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July 2008

RI Motions for Contempt - What Clients Need to Understand!

In my opinion, family lawyers in Rhode Island need to do two things for the benefit of their clients. 

First, a good family lawyer needs to distinguish between technical contempt and willful contempt.  The two are fairly easily to distinguish.

Willful contempt occurs when admissible evidence can be proven before the family court judge demonstrating that a party knew of a court order and despite the ability to comply with that order chose not to do so or opted to do something that the party felt was in his or her own best interests or the best interests of his or her family despite an order to the contrary.

Technical contempt occurs when the evidence presented to the court proves that a party subject to an order of the court does not comply with that order because he or she does not have the means or the power to comply with the courts order. 

It is the nature of the non-compliance that designates what type of contempt it is.  Does  the person have the ability to comply with the Order or not?  If the person has the ability to comply with the Family Court Order but does not do so then the contempt is likely to be found to be willful.  If the person accused of the contempt did not have the ability to comply with the order as a result of circumstances outside his or her control then the Order should normally be one of technical contempt.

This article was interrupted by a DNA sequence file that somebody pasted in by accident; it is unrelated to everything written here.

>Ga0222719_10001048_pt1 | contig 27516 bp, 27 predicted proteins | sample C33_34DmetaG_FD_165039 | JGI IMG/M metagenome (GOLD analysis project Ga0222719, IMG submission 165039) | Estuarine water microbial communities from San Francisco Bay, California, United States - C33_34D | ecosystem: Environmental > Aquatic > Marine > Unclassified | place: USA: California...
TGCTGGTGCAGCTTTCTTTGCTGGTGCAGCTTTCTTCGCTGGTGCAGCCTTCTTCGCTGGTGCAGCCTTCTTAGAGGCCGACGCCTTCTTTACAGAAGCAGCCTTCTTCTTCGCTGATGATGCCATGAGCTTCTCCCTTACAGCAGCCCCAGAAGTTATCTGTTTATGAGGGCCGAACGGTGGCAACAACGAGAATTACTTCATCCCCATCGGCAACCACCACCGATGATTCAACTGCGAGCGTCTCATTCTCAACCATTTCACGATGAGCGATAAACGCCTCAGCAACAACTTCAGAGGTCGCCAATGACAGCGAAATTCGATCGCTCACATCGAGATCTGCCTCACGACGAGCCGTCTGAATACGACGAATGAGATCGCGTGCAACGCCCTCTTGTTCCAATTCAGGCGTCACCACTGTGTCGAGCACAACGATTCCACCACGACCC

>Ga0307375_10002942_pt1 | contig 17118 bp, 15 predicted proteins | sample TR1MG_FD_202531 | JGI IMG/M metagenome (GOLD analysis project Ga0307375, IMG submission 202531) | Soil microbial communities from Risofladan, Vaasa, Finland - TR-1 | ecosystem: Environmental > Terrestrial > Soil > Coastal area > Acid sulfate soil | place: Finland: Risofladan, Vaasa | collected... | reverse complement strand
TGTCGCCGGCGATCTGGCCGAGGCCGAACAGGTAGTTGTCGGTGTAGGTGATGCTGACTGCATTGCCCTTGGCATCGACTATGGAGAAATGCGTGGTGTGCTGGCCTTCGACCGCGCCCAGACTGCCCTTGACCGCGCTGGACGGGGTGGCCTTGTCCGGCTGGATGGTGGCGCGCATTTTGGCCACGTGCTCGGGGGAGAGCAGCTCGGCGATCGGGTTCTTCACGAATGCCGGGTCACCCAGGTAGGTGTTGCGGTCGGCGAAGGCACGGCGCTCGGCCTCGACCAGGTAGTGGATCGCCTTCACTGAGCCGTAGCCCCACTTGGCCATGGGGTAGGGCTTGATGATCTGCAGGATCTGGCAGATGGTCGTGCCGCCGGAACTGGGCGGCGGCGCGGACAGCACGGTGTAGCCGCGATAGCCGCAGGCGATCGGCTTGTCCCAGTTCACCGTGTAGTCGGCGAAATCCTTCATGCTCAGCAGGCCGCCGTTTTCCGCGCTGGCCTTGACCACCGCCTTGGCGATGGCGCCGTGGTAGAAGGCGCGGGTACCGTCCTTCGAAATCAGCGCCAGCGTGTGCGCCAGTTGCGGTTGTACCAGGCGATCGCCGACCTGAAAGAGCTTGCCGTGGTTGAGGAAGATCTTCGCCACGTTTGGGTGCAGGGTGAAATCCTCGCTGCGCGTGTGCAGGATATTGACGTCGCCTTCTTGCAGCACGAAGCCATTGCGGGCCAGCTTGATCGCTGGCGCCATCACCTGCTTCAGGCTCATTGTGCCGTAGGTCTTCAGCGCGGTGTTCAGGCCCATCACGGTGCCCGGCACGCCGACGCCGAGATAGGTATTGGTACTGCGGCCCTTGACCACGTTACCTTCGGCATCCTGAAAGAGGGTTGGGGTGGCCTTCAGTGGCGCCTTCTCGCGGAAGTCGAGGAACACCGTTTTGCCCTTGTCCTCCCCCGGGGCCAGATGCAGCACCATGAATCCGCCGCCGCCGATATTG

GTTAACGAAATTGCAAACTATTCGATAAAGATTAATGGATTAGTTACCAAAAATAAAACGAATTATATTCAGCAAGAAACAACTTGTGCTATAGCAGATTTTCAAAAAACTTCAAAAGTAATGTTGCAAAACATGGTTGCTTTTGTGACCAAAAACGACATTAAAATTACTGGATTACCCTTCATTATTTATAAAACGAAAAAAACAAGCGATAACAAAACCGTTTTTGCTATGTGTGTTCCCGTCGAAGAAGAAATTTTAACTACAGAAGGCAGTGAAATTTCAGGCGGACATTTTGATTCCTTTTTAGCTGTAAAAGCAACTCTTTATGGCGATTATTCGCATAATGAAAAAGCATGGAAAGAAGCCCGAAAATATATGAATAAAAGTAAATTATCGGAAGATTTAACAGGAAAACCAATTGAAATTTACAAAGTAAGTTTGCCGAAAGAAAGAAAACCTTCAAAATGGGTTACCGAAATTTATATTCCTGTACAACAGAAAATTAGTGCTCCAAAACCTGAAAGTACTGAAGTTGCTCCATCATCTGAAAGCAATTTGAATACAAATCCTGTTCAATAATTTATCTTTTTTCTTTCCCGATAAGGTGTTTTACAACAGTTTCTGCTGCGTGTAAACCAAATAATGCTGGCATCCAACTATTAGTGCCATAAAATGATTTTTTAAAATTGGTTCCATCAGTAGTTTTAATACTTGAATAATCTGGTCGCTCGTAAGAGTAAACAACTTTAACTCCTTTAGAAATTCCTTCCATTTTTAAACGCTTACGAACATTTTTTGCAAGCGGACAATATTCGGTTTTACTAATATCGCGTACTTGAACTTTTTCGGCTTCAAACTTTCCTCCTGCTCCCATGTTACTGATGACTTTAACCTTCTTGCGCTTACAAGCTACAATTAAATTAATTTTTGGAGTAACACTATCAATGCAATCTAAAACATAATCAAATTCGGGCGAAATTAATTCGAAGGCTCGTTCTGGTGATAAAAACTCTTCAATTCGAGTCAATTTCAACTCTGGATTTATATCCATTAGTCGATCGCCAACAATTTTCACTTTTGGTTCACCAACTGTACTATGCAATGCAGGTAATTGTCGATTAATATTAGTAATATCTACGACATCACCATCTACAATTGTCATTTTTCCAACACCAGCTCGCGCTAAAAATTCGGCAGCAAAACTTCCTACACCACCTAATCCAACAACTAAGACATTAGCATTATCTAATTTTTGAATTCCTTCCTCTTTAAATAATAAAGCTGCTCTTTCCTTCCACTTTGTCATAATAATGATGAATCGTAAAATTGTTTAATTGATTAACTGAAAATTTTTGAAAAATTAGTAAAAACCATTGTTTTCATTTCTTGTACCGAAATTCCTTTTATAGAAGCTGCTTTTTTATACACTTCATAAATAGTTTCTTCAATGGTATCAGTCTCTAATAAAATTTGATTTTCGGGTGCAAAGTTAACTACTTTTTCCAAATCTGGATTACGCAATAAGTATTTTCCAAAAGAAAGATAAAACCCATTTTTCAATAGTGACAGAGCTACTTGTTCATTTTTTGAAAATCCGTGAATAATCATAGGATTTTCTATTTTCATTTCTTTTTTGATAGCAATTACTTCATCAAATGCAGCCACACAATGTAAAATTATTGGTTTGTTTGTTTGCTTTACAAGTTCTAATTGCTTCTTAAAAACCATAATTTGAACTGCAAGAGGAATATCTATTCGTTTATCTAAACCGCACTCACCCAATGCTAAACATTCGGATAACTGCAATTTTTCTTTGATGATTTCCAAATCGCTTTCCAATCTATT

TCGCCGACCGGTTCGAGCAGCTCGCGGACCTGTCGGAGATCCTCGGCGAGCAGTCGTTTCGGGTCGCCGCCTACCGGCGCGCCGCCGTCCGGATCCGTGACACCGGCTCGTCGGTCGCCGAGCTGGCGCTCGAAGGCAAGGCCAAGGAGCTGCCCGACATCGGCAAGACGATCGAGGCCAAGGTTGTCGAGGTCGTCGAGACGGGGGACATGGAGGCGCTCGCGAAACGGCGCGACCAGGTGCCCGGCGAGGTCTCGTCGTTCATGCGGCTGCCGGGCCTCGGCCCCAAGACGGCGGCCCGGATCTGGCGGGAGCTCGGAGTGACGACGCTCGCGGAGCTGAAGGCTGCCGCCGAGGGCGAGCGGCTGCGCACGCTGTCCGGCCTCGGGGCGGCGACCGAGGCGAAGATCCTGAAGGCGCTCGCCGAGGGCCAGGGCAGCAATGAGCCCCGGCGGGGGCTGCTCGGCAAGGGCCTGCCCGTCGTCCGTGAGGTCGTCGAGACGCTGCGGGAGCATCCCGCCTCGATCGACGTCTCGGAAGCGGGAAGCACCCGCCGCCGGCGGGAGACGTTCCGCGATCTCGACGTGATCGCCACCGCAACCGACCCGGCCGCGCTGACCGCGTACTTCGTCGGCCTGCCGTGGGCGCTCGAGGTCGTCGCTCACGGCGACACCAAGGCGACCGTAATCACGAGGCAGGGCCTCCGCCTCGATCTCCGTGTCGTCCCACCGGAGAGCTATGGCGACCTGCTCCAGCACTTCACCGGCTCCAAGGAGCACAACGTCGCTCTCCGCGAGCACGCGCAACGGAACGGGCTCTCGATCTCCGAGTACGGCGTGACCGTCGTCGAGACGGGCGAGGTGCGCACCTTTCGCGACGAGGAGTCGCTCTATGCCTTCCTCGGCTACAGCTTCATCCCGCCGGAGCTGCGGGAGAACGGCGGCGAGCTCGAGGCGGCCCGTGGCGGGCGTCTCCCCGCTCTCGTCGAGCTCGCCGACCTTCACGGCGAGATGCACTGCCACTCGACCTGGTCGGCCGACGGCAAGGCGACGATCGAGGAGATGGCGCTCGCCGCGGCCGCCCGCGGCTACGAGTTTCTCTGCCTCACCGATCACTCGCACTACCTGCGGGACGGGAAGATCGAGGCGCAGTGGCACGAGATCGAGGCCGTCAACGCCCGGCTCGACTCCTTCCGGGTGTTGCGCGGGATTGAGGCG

The distinction is more than nominal.  The distinction is often very significant as is the manner in which your Rhode Island Attorney deals with it.  In most cases, clients will not know, understand or appreciate the distinction between these types of contempt and how they may be viewed by the court.;

In cases of willful contempt, the court is more likely to award attorneys' fees to the prevailing party if in the court's discretion such an award is warranted.  In cases of technical contempt, awards of attorneys' fees are rare.  In some instances if it appears clear to the judge that the party pressing the contempt motion was aware it was a technical contempt, the judge may be upset with counsel for wasting the court's time or may be upset with the attorney's client if it becomes clear from the evidence presented that the party pressed this motion knowing it was merely a technical violation and did not create a risk of harm that the Order was designed to protect.

In most cases I believe it appropriate to identify for the client the pros and the cons of proceeding with a motion for contempt when it may be seen by the court as purely technical.  Insistent clients who try to force their counsel to proceed on a matter that may damage the client's credibility with the court and perhaps damage their attorney's reputation for the remainder of the case are best read the riot act and the consequences clearly explained to them.  An outright refusal of an attorney to proceed under such circumstances is understandable and justified, though many attorneys will not do so for risk of losing the client's business.